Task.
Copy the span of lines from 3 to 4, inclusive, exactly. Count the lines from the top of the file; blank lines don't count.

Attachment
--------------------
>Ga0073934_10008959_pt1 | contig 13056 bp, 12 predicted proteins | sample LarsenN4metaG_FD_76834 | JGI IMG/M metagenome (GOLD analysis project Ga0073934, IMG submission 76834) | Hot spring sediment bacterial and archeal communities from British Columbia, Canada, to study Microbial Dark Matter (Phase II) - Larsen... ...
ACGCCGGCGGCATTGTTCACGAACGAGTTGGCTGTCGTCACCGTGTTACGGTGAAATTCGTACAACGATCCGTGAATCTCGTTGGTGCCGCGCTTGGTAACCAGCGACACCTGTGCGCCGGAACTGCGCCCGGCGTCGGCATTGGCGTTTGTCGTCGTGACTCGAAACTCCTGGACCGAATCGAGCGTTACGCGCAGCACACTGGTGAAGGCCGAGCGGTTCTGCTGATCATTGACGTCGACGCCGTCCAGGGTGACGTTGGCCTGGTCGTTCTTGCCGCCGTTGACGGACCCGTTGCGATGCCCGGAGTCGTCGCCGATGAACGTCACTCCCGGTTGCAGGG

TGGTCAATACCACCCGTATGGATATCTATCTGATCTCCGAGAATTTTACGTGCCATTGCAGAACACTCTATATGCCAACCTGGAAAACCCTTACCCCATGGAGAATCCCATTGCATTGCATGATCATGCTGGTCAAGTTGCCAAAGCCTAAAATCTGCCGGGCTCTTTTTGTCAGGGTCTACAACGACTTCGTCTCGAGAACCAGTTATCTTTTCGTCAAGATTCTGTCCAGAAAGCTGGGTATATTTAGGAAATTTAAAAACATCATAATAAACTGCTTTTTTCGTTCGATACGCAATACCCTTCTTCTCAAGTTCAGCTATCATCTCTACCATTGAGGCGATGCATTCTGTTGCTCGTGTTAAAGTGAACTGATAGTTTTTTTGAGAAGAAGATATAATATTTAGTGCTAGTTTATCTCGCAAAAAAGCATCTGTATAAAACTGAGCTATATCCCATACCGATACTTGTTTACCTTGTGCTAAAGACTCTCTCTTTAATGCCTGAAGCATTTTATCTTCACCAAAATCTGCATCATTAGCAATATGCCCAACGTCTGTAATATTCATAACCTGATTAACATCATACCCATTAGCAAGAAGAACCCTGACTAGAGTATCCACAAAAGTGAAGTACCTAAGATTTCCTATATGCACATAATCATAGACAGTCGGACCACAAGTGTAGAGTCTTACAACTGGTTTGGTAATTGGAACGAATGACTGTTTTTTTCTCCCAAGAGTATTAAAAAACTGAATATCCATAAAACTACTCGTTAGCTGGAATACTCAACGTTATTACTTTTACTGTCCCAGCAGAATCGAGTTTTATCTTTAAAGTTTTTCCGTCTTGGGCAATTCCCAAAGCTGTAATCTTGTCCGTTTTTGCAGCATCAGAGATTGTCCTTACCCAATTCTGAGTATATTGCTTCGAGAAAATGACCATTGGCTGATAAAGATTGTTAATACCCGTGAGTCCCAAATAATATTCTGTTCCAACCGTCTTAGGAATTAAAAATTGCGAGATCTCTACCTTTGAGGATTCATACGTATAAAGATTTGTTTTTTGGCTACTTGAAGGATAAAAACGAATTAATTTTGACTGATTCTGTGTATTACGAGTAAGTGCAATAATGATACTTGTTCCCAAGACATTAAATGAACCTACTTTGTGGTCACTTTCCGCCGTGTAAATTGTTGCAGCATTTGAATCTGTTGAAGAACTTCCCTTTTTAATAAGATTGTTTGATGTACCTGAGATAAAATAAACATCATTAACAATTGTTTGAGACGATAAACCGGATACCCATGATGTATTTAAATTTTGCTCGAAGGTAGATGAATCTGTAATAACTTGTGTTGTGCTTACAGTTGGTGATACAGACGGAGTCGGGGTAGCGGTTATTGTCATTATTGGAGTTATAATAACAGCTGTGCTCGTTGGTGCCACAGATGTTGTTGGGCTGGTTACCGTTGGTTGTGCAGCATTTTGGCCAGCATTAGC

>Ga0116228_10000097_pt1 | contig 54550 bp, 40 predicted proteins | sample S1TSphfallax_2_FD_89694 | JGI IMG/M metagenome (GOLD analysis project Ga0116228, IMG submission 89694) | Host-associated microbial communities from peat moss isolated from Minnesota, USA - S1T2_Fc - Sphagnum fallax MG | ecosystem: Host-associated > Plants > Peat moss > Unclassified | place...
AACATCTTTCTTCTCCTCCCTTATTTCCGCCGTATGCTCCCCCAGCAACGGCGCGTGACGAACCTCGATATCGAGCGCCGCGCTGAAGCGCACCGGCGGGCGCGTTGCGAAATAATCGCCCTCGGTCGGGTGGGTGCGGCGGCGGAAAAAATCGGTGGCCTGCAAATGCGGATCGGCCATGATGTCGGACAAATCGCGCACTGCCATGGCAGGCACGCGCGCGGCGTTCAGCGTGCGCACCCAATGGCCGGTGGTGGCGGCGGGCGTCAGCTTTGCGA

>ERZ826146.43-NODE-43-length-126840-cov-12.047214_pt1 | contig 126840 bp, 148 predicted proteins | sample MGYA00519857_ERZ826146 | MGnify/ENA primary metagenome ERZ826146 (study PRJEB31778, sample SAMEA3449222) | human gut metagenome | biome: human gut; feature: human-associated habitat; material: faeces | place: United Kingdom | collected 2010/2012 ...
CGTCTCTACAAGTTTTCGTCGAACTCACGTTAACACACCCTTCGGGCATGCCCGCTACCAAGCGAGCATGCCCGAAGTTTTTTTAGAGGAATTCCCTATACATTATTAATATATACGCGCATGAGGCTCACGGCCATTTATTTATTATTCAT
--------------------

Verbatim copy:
TGGTCAATACCACCCGTATGGATATCTATCTGATCTCCGAGAATTTTACGTGCCATTGCAGAACACTCTATATGCCAACCTGGAAAACCCTTACCCCATGGAGAATCCCATTGCATTGCATGATCATGCTGGTCAAGTTGCCAAAGCCTAAAATCTGCCGGGCTCTTTTTGTCAGGGTCTACAACGACTTCGTCTCGAGAACCAGTTATCTTTTCGTCAAGATTCTGTCCAGAAAGCTGGGTATATTTAGGAAATTTAAAAACATCATAATAAACTGCTTTTTTCGTTCGATACGCAATACCCTTCTTCTCAAGTTCAGCTATCATCTCTACCATTGAGGCGATGCATTCTGTTGCTCGTGTTAAAGTGAACTGATAGTTTTTTTGAGAAGAAGATATAATATTTAGTGCTAGTTTATCTCGCAAAAAAGCATCTGTATAAAACTGAGCTATATCCCATACCGATACTTGTTTACCTTGTGCTAAAGACTCTCTCTTTAATGCCTGAAGCATTTTATCTTCACCAAAATCTGCATCATTAGCAATATGCCCAACGTCTGTAATATTCATAACCTGATTAACATCATACCCATTAGCAAGAAGAACCCTGACTAGAGTATCCACAAAAGTGAAGTACCTAAGATTTCCTATATGCACATAATCATAGACAGTCGGACCACAAGTGTAGAGTCTTACAACTGGTTTGGTAATTGGAACGAATGACTGTTTTTTTCTCCCAAGAGTATTAAAAAACTGAATATCCATAAAACTACTCGTTAGCTGGAATACTCAACGTTATTACTTTTACTGTCCCAGCAGAATCGAGTTTTATCTTTAAAGTTTTTCCGTCTTGGGCAATTCCCAAAGCTGTAATCTTGTCCGTTTTTGCAGCATCAGAGATTGTCCTTACCCAATTCTGAGTATATTGCTTCGAGAAAATGACCATTGGCTGATAAAGATTGTTAATACCCGTGAGTCCCAAATAATATTCTGTTCCAACCGTCTTAGGAATTAAAAATTGCGAGATCTCTACCTTTGAGGATTCATACGTATAAAGATTTGTTTTTTGGCTACTTGAAGGATAAAAACGAATTAATTTTGACTGATTCTGTGTATTACGAGTAAGTGCAATAATGATACTTGTTCCCAAGACATTAAATGAACCTACTTTGTGGTCACTTTCCGCCGTGTAAATTGTTGCAGCATTTGAATCTGTTGAAGAACTTCCCTTTTTAATAAGATTGTTTGATGTACCTGAGATAAAATAAACATCATTAACAATTGTTTGAGACGATAAACCGGATACCCATGATGTATTTAAATTTTGCTCGAAGGTAGATGAATCTGTAATAACTTGTGTTGTGCTTACAGTTGGTGATACAGACGGAGTCGGGGTAGCGGTTATTGTCATTATTGGAGTTATAATAACAGCTGTGCTCGTTGGTGCCACAGATGTTGTTGGGCTGGTTACCGTTGGTTGTGCAGCATTTTGGCCAGCATTAGC

>Ga0116228_10000097_pt1 | contig 54550 bp, 40 predicted proteins | sample S1TSphfallax_2_FD_89694 | JGI IMG/M metagenome (GOLD analysis project Ga0116228, IMG submission 89694) | Host-associated microbial communities from peat moss isolated from Minnesota, USA - S1T2_Fc - Sphagnum fallax MG | ecosystem: Host-associated > Plants > Peat moss > Unclassified | place...